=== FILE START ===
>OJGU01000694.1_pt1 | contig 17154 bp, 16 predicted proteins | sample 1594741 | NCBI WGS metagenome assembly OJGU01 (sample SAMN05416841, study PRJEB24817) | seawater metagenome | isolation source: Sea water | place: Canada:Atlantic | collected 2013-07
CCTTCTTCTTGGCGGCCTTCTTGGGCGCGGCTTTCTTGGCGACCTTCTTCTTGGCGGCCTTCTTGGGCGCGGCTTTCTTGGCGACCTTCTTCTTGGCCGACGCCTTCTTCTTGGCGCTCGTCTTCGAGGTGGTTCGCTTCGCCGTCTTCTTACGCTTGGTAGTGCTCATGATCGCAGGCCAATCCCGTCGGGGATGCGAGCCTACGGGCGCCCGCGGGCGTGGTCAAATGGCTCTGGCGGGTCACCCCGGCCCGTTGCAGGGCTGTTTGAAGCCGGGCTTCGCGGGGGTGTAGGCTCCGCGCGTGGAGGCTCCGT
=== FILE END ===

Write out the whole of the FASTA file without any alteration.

>OJGU01000694.1_pt1 | contig 17154 bp, 16 predicted proteins | sample 1594741 | NCBI WGS metagenome assembly OJGU01 (sample SAMN05416841, study PRJEB24817) | seawater metagenome | isolation source: Sea water | place: Canada:Atlantic | collected 2013-07
CCTTCTTCTTGGCGGCCTTCTTGGGCGCGGCTTTCTTGGCGACCTTCTTCTTGGCGGCCTTCTTGGGCGCGGCTTTCTTGGCGACCTTCTTCTTGGCCGACGCCTTCTTCTTGGCGCTCGTCTTCGAGGTGGTTCGCTTCGCCGTCTTCTTACGCTTGGTAGTGCTCATGATCGCAGGCCAATCCCGTCGGGGATGCGAGCCTACGGGCGCCCGCGGGCGTGGTCAAATGGCTCTGGCGGGTCACCCCGGCCCGTTGCAGGGCTGTTTGAAGCCGGGCTTCGCGGGGGTGTAGGCTCCGCGCGTGGAGGCTCCGT